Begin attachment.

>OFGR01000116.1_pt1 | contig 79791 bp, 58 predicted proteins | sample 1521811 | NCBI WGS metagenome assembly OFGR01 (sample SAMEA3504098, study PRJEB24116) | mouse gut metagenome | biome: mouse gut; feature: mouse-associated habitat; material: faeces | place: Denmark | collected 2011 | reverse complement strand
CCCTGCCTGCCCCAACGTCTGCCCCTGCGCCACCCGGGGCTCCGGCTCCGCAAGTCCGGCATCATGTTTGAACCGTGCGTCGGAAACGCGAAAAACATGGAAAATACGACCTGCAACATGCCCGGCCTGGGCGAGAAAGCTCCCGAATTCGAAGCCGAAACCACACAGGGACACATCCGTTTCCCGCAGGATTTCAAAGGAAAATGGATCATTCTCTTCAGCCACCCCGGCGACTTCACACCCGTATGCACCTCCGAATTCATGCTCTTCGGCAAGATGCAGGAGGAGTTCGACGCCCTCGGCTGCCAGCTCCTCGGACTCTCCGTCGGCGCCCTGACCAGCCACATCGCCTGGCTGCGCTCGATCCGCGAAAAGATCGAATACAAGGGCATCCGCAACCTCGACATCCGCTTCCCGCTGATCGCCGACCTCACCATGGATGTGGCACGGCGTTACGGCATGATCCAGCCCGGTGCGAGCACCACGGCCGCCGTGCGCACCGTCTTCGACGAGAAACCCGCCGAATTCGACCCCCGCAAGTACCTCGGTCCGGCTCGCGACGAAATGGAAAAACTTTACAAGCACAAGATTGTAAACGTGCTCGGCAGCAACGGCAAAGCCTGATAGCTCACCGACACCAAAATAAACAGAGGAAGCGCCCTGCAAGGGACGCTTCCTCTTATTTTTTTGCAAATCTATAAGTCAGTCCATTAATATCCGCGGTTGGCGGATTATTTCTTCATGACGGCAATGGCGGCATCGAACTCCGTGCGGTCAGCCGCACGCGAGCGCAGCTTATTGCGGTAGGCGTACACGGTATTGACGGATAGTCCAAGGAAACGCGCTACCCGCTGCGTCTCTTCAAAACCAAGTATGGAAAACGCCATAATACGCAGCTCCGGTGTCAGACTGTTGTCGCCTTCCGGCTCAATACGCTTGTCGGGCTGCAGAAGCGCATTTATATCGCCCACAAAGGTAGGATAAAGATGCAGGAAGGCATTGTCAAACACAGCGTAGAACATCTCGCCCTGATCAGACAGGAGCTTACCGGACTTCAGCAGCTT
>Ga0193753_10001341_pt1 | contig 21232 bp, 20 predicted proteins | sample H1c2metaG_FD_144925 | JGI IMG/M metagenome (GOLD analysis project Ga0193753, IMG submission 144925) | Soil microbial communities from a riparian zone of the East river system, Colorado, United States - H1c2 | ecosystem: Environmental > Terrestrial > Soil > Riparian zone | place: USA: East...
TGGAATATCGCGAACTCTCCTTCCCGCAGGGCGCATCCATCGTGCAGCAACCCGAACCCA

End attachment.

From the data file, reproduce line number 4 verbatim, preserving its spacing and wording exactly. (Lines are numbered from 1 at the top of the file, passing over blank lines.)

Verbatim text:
TGGAATATCGCGAACTCTCCTTCCCGCAGGGCGCATCCATCGTGCAGCAACCCGAACCCA